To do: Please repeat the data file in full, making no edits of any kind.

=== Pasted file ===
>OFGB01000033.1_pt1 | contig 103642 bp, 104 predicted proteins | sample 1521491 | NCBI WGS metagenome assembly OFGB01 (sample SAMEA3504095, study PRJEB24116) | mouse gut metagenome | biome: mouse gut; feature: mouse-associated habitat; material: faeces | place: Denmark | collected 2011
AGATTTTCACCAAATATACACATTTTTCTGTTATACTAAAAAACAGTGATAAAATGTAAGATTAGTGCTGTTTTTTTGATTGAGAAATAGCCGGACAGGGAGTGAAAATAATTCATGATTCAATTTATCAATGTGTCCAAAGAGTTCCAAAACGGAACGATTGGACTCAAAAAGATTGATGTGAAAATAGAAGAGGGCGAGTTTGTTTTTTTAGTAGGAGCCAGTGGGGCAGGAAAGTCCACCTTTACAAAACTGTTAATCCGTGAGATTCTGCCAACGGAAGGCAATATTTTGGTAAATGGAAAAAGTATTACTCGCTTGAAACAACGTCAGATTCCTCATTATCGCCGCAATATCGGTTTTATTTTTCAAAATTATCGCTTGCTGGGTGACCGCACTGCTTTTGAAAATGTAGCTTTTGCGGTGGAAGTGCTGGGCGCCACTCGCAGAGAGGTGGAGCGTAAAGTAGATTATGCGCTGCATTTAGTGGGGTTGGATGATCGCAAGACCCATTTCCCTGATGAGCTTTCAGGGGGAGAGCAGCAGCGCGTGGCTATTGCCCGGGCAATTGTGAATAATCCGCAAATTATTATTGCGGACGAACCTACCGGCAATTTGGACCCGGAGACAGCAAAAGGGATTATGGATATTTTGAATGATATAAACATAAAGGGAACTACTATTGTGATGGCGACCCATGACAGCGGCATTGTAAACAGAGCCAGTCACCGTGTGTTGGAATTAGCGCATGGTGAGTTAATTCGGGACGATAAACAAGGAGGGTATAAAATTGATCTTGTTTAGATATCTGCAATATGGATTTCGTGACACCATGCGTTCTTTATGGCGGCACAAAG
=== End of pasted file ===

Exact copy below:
>OFGB01000033.1_pt1 | contig 103642 bp, 104 predicted proteins | sample 1521491 | NCBI WGS metagenome assembly OFGB01 (sample SAMEA3504095, study PRJEB24116) | mouse gut metagenome | biome: mouse gut; feature: mouse-associated habitat; material: faeces | place: Denmark | collected 2011
AGATTTTCACCAAATATACACATTTTTCTGTTATACTAAAAAACAGTGATAAAATGTAAGATTAGTGCTGTTTTTTTGATTGAGAAATAGCCGGACAGGGAGTGAAAATAATTCATGATTCAATTTATCAATGTGTCCAAAGAGTTCCAAAACGGAACGATTGGACTCAAAAAGATTGATGTGAAAATAGAAGAGGGCGAGTTTGTTTTTTTAGTAGGAGCCAGTGGGGCAGGAAAGTCCACCTTTACAAAACTGTTAATCCGTGAGATTCTGCCAACGGAAGGCAATATTTTGGTAAATGGAAAAAGTATTACTCGCTTGAAACAACGTCAGATTCCTCATTATCGCCGCAATATCGGTTTTATTTTTCAAAATTATCGCTTGCTGGGTGACCGCACTGCTTTTGAAAATGTAGCTTTTGCGGTGGAAGTGCTGGGCGCCACTCGCAGAGAGGTGGAGCGTAAAGTAGATTATGCGCTGCATTTAGTGGGGTTGGATGATCGCAAGACCCATTTCCCTGATGAGCTTTCAGGGGGAGAGCAGCAGCGCGTGGCTATTGCCCGGGCAATTGTGAATAATCCGCAAATTATTATTGCGGACGAACCTACCGGCAATTTGGACCCGGAGACAGCAAAAGGGATTATGGATATTTTGAATGATATAAACATAAAGGGAACTACTATTGTGATGGCGACCCATGACAGCGGCATTGTAAACAGAGCCAGTCACCGTGTGTTGGAATTAGCGCATGGTGAGTTAATTCGGGACGATAAACAAGGAGGGTATAAAATTGATCTTGTTTAGATATCTGCAATATGGATTTCGTGACACCATGCGTTCTTTATGGCGGCACAAAG